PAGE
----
In times when the world economy is going through an upheaval, the Sri Lankan approval of the energy project which allows China to install hybrid renewable energy systems in three islands close to Jaffna is a major development. The contract is part of the Supporting Electricity Supply Reliability Improvement Project facilitated by the Ceylon Electricity Board and funded by the Asian Development Board (ADB). The three islands – Nainativu, Delft and Analaitivu are close to the Indian state of Tamil Nadu and can raise suspicions. The step was supported by H.E. Austin Fernando (Sri Lanka’s Former High Commissioner to India) by stating that the decision was taken by following ADB’s guidelines.
The Sri Lankan decision to proceed with the Chinese proposal comes after pulling out of the 2019 East Coast Terminal (ECT) agreement which was a joint initiative with India and Japan. There was much optimism expected from the deal especially after Indian External Affair Minister S Jaishankar’s visit to Sri Lanka. The hurdle in the deal was the concern raised by Port workers against the foreign investments in Sri Lanka as that undermined the sovereignty. This was addressed and the ECT was a big breakthrough for Indian presence in the neighbourhood. However the eventual decision to withdraw stating domestic resistance to any external investment seems unjustified in the presence of Chinese projects operating in the region with much ease. The increasing affinity between Sri Lanka and China has been a source of concern to India due to several reasons. The geographical proximity and dependency between the three countries inculcates the rise of mutual suspicions when any partnerships are announced.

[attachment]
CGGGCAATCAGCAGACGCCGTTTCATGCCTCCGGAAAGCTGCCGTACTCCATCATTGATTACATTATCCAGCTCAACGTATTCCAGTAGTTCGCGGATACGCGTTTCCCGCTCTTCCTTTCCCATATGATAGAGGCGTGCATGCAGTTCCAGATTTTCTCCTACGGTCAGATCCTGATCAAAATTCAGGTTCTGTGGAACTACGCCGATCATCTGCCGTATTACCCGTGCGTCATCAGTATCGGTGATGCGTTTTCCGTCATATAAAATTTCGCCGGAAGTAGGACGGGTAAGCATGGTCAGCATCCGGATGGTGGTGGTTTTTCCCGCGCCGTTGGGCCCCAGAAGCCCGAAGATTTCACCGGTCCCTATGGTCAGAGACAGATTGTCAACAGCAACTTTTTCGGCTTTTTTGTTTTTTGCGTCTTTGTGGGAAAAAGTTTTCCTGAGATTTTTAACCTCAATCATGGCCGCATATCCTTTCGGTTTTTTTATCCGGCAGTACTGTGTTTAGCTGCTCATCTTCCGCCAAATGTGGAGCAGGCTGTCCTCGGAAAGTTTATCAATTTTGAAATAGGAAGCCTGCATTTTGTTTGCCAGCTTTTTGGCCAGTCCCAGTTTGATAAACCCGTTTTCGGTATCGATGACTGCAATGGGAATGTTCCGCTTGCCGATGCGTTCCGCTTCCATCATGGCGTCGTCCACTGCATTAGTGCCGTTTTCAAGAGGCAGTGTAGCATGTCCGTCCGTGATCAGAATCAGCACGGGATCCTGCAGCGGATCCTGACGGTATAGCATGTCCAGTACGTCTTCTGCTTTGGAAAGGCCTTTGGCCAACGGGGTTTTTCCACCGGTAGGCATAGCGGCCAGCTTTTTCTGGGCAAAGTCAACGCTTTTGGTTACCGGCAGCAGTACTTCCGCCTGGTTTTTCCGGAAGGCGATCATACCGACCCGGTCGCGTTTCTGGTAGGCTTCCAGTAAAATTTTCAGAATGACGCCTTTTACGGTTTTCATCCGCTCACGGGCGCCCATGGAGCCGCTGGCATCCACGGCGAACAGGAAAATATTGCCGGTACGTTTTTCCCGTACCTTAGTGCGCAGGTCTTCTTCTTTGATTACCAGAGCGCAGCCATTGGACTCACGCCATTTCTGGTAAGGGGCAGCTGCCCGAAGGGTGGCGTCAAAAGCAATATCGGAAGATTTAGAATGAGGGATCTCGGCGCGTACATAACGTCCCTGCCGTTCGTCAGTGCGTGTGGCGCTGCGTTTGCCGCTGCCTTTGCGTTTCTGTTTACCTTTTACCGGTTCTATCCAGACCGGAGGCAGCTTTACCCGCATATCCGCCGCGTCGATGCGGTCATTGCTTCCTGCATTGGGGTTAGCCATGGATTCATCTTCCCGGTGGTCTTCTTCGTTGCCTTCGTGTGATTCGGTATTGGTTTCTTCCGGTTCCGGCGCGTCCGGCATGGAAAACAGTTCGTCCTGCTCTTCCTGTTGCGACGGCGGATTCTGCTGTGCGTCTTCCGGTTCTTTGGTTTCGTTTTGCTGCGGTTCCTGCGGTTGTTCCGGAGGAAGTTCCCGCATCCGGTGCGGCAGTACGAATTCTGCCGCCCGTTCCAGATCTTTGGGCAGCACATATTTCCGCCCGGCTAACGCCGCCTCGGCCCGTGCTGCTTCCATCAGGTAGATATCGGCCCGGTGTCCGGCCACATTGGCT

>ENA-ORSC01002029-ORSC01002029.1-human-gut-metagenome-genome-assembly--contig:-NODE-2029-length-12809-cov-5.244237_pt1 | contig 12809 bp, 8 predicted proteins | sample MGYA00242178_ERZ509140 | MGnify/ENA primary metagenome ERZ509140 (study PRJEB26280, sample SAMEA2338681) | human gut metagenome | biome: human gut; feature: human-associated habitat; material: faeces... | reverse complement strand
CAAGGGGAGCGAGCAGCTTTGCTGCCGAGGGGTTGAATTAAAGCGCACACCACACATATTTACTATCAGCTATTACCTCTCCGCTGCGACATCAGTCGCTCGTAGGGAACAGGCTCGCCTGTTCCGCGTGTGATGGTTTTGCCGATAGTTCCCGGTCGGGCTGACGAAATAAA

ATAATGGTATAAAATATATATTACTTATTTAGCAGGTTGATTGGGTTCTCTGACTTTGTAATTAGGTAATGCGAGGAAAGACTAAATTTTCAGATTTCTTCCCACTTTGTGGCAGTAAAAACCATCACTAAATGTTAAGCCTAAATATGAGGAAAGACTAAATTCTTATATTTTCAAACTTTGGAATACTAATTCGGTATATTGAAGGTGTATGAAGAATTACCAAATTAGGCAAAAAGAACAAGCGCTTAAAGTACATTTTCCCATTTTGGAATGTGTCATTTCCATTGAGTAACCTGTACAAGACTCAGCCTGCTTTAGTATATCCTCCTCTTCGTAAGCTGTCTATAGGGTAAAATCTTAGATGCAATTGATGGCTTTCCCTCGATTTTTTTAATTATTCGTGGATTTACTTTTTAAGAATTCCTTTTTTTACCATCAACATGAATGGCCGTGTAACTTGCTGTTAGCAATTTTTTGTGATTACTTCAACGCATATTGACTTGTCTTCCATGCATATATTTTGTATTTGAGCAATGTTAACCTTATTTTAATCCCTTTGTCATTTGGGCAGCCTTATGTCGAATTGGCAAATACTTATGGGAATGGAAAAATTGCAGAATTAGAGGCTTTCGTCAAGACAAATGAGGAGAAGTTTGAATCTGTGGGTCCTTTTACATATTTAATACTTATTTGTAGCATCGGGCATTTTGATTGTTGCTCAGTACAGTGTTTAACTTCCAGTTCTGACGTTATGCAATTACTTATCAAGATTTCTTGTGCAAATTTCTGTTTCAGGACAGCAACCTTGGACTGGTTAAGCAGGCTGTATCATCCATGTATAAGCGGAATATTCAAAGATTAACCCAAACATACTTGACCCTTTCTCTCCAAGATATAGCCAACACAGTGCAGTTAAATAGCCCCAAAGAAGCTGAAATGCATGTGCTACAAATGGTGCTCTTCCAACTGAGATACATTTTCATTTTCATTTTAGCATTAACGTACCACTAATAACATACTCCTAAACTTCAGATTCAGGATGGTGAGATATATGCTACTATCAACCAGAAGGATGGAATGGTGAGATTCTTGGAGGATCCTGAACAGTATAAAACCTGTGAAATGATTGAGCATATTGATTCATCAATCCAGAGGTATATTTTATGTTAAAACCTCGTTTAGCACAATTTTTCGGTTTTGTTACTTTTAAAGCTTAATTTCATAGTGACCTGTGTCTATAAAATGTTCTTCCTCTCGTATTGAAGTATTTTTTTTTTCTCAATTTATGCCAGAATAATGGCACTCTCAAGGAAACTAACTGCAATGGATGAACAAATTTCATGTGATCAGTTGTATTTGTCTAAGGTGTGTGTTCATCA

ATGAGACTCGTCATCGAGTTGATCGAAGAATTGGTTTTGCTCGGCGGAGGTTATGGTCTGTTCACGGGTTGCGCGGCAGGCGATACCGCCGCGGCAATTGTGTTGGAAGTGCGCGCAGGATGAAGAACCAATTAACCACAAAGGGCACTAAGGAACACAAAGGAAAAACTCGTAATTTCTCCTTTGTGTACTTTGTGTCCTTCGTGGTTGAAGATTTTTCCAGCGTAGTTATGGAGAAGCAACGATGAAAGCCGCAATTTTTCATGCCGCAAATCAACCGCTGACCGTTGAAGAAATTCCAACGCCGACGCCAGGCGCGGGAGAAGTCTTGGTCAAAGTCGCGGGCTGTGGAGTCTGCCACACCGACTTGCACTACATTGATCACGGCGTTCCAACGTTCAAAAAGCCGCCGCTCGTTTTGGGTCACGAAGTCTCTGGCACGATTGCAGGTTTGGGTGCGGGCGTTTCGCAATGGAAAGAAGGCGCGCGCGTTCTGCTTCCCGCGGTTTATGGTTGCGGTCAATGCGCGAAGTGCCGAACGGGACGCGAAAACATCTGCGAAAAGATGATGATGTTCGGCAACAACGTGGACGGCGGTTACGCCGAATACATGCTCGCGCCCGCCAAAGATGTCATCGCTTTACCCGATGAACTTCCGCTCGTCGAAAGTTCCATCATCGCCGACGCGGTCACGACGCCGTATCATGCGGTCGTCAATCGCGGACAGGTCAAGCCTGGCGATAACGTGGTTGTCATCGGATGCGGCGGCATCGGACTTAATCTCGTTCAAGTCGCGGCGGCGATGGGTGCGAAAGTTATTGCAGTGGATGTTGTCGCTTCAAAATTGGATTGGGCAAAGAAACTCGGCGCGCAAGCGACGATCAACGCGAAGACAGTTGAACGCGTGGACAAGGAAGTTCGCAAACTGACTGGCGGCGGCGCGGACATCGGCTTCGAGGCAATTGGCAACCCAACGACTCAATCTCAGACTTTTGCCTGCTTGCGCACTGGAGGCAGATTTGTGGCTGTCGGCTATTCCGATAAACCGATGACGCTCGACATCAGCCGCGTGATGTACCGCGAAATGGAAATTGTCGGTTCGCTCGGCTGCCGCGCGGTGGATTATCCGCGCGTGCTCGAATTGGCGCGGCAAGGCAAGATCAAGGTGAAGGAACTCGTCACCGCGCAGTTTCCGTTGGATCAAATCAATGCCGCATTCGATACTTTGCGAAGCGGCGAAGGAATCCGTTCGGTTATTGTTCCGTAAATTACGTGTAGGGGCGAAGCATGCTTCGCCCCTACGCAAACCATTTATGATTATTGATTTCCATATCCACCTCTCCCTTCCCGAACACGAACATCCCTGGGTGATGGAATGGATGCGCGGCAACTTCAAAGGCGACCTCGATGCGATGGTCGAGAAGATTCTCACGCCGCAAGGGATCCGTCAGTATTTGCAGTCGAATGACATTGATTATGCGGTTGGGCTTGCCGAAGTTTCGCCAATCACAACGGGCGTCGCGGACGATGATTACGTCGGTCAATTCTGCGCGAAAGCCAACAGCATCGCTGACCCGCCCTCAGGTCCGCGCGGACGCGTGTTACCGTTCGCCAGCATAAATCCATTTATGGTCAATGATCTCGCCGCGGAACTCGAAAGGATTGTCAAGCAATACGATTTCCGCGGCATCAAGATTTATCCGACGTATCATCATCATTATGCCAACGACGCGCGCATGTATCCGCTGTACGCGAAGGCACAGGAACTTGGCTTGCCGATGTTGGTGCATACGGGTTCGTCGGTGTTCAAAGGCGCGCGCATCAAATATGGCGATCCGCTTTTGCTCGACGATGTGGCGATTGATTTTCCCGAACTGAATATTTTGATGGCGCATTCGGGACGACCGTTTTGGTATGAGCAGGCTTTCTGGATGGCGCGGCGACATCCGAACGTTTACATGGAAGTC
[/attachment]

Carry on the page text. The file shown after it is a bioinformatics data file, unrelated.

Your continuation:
The developments are problematic on several fronts. Chinese presence in Sri Lanka is an immediate physical threat to India especially in the currently tensed atmosphere. Secondly, this agreement is a direct indication of Sri Lankan tilt towards China instead of India. The Sri Lankan economy is highly dependent on foreign investments. It’s debt to GDP ratio is constantly declining and alliances with state that have potential for extensive investment is looked out for. Hence China has emerged as a constant partner for the island country in the past as well in the case of the Hambantota port.
There have been speculations about the Chinese ‘debt trap diplomacy’ being followed to increase the spheres of influence and have raised eyebrows in India as well as the United States. Emily Horne, the spokesperson for the National Security Council at the White House stated that “The United States is concerned by Beijing’s pattern of ongoing attempts to “intimidate” its neighbours”. A stronger China is a threat for the US as well hence there is a general signaling from Biden’s administration about alliances towards ensuring security in the Indo Pacific region.
The suspicions regarding the Belt and Road Initiative and the rigour to form a Quad to check the rise of China are all consequences of Chinese alliances especially in context of the growing affinity between Russia and China. The telephonic conversation between Indian Prime Minister Modi and US President Biden also highlighted the importance of a “rule based international order” which meant observing the obligations made. China has been known to defy international rules and norms whether it is in terms of trade or weapons modernisation.
India urged Sri Lanka to reconsider the decision and respect the commitments made to respect the ECT project. The Sri Lankan decision has added to the fear of skeptics regarding the Chinese intentions and experts all over the world will watch the developments closely.